A Blouberg crèche has been taken to court by the City of Cape Town for operating without the proper land use application.
A number of Blouberg Rise residents in Curlewis Road have complained, saying that they have tried all the appropriate municipal routes and followed all due procedures relating to exposing the crèche and its owners. One resident said they have been laying complaints with authorities since December last year.
Little Stars Blouberg Educare started operating in 2009 in Coral Road, Blouberg and moved to the new premises in Curlewis Road in December last year.
The school is owned by Soledad Florentino and her husband Dario Florentino. The property is zoned as Single Residential 1 (SR1). This means that the property can be used for a dwelling/ house but additionally, it can also be used for home occupation, bed and breakfast establishment or home child care.
But a property owner would need to submit a formal application in terms of the Municipal Planning By-law to the City for evaluation and decision prior to operating the additional uses.
Blouberg Rise resident Leon Garisch is a neighbour of the crèche, and says that he and his wife are not happy about the establishment. “None of the neighbours were informed or consulted about this crèche being established, and on further investigation, it was found that no approval for a crèche on this property was obtained from the City council.
From my observations, it is evident that nobody lives in the building and that it is used solely for the purposes of looking after children. “Furthermore, the children are allowed to play outside in the backyard of this house and it gets very noisy at times. My wife and I, like many of our neighbours, work from home and the noise coming from this creche is a major disturbance to us,” he said.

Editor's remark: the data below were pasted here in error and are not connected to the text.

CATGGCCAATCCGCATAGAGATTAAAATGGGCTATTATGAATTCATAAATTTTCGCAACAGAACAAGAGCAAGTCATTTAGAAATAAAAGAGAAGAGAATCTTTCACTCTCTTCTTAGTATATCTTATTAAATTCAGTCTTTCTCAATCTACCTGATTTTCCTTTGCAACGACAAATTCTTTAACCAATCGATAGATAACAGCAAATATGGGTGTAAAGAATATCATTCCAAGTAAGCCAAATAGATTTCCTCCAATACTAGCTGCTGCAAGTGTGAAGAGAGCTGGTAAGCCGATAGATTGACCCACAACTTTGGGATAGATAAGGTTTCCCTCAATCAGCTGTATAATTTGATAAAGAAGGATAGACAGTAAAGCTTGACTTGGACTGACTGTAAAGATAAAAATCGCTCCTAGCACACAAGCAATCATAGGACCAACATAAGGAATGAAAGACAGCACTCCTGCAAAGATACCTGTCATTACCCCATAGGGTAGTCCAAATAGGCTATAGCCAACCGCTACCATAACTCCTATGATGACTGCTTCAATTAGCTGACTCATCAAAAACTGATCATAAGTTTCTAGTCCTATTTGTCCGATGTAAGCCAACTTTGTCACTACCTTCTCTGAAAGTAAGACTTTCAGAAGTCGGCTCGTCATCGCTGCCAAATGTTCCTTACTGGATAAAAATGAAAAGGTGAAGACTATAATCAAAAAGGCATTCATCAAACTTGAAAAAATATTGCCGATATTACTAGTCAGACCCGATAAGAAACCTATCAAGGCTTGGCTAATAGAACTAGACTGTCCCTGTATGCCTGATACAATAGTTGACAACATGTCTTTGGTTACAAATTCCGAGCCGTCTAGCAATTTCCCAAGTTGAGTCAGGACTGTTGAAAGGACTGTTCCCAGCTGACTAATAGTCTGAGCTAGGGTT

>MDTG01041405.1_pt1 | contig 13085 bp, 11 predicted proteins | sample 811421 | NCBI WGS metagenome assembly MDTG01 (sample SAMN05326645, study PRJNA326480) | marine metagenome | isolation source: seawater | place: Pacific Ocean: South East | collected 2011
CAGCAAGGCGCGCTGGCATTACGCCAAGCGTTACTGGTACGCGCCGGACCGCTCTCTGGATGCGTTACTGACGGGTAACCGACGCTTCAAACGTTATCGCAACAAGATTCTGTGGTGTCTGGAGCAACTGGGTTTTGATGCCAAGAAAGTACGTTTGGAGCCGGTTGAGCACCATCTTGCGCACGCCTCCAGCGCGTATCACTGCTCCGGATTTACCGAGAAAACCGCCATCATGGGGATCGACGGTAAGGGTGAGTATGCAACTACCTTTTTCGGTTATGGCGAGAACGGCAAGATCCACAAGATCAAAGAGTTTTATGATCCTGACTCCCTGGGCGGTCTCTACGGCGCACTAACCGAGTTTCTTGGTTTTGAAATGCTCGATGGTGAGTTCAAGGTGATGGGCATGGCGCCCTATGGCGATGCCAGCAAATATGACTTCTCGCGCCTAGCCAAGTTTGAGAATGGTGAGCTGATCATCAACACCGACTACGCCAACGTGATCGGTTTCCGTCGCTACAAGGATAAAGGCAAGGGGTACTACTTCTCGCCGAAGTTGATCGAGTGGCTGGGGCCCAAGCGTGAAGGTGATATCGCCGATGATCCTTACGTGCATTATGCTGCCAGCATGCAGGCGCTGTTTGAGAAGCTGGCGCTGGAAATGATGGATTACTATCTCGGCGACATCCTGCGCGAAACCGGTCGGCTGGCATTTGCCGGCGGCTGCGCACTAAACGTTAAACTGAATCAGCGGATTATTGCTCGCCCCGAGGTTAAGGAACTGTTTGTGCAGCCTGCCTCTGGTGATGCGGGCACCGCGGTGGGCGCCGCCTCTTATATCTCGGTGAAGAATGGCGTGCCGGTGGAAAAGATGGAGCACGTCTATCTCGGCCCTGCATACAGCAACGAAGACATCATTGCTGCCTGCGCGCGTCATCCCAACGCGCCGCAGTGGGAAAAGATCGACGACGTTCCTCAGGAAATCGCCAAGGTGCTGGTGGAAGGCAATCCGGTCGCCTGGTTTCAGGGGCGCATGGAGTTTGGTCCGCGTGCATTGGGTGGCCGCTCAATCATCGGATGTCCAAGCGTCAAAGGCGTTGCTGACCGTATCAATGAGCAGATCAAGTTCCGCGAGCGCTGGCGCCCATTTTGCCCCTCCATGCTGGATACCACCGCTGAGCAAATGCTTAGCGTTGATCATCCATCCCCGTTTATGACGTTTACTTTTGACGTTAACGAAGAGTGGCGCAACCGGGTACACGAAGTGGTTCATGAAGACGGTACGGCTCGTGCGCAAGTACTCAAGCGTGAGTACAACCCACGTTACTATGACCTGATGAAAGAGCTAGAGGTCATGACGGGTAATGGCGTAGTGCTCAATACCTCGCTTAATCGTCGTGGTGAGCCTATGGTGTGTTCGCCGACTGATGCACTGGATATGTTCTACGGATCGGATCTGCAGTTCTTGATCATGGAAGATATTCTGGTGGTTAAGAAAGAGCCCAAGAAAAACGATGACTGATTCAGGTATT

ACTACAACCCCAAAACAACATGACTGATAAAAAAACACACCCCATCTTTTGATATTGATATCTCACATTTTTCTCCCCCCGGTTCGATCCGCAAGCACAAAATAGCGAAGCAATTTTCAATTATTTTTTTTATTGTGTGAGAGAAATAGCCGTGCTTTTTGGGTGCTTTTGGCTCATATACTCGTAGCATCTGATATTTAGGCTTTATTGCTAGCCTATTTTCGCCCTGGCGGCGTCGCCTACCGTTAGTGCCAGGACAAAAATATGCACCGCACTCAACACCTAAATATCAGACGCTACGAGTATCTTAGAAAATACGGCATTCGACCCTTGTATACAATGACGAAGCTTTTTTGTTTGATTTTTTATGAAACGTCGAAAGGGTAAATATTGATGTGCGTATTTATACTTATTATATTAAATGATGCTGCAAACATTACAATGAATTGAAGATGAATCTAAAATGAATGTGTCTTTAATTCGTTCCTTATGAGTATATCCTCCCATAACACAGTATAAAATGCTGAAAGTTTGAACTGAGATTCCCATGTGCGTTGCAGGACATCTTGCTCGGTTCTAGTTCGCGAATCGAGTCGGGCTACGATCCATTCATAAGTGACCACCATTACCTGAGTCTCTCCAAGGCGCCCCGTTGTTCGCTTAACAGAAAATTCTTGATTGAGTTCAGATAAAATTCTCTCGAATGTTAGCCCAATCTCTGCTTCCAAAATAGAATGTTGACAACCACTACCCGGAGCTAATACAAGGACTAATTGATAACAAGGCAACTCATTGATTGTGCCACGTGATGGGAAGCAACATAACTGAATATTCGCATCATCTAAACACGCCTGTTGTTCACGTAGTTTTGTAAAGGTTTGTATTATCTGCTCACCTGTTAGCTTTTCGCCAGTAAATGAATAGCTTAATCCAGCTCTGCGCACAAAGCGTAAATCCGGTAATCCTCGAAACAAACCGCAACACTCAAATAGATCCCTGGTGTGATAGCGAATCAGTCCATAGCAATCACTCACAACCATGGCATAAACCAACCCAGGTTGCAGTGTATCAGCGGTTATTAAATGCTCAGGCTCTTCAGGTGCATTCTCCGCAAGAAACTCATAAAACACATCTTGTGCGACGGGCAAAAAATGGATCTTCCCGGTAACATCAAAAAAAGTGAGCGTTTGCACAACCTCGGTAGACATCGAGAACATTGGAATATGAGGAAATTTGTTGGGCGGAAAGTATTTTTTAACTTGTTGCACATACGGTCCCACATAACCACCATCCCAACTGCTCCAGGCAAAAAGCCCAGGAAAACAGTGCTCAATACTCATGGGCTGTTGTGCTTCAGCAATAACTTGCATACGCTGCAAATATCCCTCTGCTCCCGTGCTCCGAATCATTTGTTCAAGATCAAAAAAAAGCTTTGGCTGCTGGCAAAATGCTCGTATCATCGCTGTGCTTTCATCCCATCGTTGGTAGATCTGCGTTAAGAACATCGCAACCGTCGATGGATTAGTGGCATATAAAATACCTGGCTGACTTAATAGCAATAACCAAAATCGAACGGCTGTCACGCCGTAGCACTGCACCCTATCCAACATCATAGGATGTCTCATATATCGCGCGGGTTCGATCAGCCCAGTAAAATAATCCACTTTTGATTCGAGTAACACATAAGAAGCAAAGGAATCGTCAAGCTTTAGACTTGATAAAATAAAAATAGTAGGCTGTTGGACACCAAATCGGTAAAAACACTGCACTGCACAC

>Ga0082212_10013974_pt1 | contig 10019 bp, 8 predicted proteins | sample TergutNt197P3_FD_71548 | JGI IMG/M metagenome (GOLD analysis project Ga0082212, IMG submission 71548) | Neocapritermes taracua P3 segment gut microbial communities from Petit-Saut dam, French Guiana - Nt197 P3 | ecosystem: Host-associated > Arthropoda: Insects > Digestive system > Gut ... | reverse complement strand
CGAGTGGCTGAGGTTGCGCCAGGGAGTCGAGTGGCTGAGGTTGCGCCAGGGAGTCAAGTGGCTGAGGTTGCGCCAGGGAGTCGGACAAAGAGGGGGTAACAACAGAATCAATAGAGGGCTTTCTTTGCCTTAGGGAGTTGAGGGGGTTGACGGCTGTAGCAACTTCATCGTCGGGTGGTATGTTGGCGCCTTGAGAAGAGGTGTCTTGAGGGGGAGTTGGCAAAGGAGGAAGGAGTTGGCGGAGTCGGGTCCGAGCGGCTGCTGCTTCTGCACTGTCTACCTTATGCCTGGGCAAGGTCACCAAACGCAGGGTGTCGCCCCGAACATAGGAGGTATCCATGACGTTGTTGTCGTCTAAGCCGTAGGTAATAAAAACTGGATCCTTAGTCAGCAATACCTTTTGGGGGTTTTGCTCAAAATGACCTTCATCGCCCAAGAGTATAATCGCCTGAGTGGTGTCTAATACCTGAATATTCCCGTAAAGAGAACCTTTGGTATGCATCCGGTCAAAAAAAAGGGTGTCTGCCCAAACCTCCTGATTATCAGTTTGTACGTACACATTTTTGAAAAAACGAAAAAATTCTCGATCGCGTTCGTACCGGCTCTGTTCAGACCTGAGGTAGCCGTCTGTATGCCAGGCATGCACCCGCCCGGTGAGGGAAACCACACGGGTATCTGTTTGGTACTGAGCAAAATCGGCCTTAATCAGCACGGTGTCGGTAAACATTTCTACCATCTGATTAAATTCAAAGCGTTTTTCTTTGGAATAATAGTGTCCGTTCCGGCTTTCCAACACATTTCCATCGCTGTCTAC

According to mayoral committee member for area north, Grant Twigg, no land use application had been submitted in this particular matter and therefore a land use contravention notice was issued. He also said the City was aware of the complaints and several residents have communicated their complaints to them.
Tabletalk asked Mr Twigg whether the crèche was allowed to operate, to which he replied: “No, the crèche is not allowed to operate until the necessary permissions have been granted. The matter regarding the land use contravention was handed over to the court for further action,” he said.
Heike Lubbe, a Curlewis Road resident for the past 22 years, said her biggest problem was the noise and toys being thrown over her wall. “It seems like there is lack of supervision on the side of the school because I often find balls, other toys and even T-shirts and dummies on my lawn. I have a vegetable garden and adjacent on the other side, the school has a jungle gym. This is causing soil erosion and also causing the wall to be unsteady,” said Ms Lubbe.
Curlewis Road already has three other schools and residents say at times, the road becomes heavily congested with schoolchildren and vehicles from Bloubergrant High School, Bloubergrant Pre-primary School and the Sinai Academy. They say that the crèche only adds to the existing traffic problems, which is not only inconvenient to the residents, but also potentially dangerous.
Mr Twigg added that in future, should anyone wish to open and operate a creche, they would need to follow the terms of the Municipal Planning By-law. The registered owner would be required to apply to the City for its approval prior to operating a crèche from their premises.
Tabletalk has been trying to get a response from the crèche since October but was unable to do so by the time this issue went to print.